From the daily archives: "Monday, July 15, 2013"

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Ponytails are a girls best friend. Whatever the weather, wherever the occasion, good hair day or bad, the pony offers style and class. It raises hair up off the face, lifting cheekbones to create an elongated, polished look. Typically, the choice is between high or low. Low ponytails are usually more sophisticated, and perhaps most appropriate for a daytime look; high ponies have more drama, making them perfect for a nighttime ‘do. If you are bored with the standards, a textured pony is a more creative look ––an easy, playful and feminine way to keep things interesting. Click through style notes for tips on making textured ponies that you can own…

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George Lucas, writer and director of the Star Wars films, claims that the “cinnamon bun” hairstyle worn by his female heroine was based a look popular with Mexican revolutionaries at the turn of the 20th century. The style has sparked endless parody, and much criticism, but it’s also one of the most memorable film hairstyles ever created. The perfect center part and slick roots have a severity and seriousness that combines intriguingly with the girlish whimsy of the ear-covering buns. This blend of strictness and youthful femininity is still worth emulating, and small changes in proportion and texture modernize the look. Read on for simple steps to looking like a warrior princess. — Laura Martin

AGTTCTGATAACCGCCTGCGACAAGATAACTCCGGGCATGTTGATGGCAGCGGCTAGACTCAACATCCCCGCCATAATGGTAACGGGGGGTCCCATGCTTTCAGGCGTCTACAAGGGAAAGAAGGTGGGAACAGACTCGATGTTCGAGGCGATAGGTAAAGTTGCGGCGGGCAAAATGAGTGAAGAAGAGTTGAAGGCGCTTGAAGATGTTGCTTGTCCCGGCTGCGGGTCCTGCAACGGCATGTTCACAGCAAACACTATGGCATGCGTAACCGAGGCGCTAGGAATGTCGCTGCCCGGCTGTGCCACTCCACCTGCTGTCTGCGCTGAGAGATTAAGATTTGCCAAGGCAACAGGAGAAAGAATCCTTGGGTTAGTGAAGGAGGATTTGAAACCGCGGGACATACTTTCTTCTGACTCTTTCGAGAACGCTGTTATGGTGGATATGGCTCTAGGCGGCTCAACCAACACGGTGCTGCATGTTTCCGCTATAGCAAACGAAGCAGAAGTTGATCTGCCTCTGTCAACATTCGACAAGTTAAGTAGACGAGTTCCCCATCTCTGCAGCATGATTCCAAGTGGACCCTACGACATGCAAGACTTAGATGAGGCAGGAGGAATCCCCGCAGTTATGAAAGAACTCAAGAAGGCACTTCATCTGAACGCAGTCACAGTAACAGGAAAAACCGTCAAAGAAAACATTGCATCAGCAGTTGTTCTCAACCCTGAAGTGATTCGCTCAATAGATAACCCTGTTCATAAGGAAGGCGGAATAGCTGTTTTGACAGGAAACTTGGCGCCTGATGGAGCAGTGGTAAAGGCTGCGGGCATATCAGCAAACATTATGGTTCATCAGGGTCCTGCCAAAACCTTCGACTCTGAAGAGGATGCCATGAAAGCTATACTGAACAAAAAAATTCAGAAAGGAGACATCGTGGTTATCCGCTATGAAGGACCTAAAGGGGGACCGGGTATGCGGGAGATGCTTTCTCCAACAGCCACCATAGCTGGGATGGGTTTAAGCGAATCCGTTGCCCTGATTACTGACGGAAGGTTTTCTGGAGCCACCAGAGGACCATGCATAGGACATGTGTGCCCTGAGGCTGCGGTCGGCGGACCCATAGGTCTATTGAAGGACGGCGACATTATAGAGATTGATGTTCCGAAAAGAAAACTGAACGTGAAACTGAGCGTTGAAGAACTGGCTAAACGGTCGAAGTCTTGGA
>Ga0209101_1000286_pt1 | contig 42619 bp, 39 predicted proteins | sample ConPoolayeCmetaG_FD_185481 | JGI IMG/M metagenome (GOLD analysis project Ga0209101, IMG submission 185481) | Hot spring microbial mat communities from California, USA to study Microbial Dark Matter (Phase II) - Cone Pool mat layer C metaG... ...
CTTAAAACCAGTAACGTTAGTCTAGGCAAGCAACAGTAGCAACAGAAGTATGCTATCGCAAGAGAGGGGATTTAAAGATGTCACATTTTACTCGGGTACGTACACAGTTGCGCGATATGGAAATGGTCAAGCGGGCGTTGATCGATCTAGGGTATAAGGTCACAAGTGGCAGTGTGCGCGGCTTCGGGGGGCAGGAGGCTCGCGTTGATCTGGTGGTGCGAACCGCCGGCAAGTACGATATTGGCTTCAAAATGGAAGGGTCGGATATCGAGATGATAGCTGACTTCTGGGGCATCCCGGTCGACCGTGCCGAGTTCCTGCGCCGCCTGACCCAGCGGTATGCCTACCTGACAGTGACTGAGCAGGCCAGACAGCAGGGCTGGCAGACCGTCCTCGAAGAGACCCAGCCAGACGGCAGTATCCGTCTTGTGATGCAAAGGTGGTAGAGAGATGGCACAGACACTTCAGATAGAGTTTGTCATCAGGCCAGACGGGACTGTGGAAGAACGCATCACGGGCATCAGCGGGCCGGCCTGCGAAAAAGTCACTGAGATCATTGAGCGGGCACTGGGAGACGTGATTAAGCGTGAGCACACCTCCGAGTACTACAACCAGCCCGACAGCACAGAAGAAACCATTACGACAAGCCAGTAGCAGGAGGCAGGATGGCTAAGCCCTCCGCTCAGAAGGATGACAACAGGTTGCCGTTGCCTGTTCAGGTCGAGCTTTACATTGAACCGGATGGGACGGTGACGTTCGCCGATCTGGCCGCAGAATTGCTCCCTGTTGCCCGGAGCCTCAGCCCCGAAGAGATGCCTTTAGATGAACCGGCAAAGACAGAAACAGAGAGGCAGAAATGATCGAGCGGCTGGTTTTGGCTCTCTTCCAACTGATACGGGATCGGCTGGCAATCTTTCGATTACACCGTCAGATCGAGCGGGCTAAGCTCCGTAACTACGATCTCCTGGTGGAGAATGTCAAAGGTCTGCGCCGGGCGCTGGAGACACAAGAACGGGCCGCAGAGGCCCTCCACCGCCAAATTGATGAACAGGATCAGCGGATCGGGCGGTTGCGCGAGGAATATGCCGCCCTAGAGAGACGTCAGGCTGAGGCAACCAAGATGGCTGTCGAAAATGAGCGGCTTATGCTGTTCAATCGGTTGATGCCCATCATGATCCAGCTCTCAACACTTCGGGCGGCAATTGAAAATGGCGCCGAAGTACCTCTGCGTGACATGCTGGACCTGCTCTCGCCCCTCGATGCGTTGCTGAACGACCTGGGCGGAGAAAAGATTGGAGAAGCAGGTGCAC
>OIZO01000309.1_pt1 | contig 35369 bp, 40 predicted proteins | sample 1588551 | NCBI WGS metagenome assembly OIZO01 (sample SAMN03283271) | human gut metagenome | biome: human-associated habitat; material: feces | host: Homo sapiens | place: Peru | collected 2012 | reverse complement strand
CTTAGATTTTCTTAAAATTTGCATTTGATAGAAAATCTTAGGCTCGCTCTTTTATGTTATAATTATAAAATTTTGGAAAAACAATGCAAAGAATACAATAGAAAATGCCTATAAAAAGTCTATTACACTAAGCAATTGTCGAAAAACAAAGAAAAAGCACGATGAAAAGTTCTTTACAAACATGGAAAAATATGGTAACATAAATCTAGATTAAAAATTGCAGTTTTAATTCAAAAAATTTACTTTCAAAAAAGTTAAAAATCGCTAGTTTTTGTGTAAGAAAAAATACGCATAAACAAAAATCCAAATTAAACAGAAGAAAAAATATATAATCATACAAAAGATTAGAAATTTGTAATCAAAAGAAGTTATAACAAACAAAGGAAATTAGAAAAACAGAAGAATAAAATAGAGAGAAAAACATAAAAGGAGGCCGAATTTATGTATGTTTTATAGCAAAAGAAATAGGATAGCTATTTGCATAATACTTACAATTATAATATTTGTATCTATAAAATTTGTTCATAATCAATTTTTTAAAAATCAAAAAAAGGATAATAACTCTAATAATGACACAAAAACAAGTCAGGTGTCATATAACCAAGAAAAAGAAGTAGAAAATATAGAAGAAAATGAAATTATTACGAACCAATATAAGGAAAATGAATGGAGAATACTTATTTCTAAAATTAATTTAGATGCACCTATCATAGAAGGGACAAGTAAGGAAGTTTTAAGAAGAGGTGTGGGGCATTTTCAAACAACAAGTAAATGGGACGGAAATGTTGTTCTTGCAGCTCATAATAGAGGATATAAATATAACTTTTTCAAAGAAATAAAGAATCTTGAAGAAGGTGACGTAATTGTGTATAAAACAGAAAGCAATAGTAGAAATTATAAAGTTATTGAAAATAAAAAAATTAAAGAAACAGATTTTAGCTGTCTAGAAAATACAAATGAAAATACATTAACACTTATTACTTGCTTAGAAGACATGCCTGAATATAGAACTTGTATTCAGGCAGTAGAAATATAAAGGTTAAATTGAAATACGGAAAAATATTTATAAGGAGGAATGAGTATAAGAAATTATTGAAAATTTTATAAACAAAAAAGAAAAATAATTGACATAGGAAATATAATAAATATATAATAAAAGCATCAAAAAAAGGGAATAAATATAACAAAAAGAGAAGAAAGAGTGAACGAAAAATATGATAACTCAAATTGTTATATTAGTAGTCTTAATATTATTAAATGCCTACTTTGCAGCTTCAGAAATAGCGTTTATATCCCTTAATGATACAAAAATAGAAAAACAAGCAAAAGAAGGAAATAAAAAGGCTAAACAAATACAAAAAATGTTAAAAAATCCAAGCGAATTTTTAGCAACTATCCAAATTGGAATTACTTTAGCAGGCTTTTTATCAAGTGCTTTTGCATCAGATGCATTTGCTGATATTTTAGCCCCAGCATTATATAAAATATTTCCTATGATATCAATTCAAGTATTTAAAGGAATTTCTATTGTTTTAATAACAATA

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side braid

In the 1950s Veronica Lake rose to fame for her sultry femme fatale roles in the popular film noir genre. Veronica is also fondly remembered for her sultry asymmetrical swept to the side red carpet hair. Today, the look is inspiring not only luxurious waves but voluminous side braids. As seen on the runway and editorials, voluminous braids are a chic way to keep hair out of your face, channel your inner starlet, and get the gorgeous asymmetrical face-frame that Veronica made famous –– but in a modern and creative way. To get this fashionable do, click through to style notes. — Michelle Rotbart 

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Cool, sweet and classic, sherbet is a sorbet’s fluffier, creamier cousin. The bright fruity treat comes in a rainbow of tempting pastel hues that are served alone or combined in luscious swirls. Blending pale tones in curved lines and organic patterns gives a pretty, watercolor effect to these looks. Create these playful washes easily using hair chalk, or paint on shades with tinted conditioners. Read on for tips and tricks to getting a blend of soft intermingled shades. — Laura Martin 

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